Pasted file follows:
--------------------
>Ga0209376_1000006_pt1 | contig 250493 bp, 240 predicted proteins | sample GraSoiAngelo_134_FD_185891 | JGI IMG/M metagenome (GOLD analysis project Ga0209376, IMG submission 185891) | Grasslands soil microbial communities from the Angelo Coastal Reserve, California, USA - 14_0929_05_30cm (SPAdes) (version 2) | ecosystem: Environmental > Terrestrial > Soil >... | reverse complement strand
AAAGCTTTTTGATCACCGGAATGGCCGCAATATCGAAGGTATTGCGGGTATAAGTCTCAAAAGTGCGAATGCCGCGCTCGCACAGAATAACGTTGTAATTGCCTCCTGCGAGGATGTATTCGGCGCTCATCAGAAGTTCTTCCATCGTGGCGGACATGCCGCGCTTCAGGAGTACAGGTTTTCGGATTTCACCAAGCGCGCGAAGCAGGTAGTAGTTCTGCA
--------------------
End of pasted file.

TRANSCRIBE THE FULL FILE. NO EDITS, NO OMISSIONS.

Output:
>Ga0209376_1000006_pt1 | contig 250493 bp, 240 predicted proteins | sample GraSoiAngelo_134_FD_185891 | JGI IMG/M metagenome (GOLD analysis project Ga0209376, IMG submission 185891) | Grasslands soil microbial communities from the Angelo Coastal Reserve, California, USA - 14_0929_05_30cm (SPAdes) (version 2) | ecosystem: Environmental > Terrestrial > Soil >... | reverse complement strand
AAAGCTTTTTGATCACCGGAATGGCCGCAATATCGAAGGTATTGCGGGTATAAGTCTCAAAAGTGCGAATGCCGCGCTCGCACAGAATAACGTTGTAATTGCCTCCTGCGAGGATGTATTCGGCGCTCATCAGAAGTTCTTCCATCGTGGCGGACATGCCGCGCTTCAGGAGTACAGGTTTTCGGATTTCACCAAGCGCGCGAAGCAGGTAGTAGTTCTGCA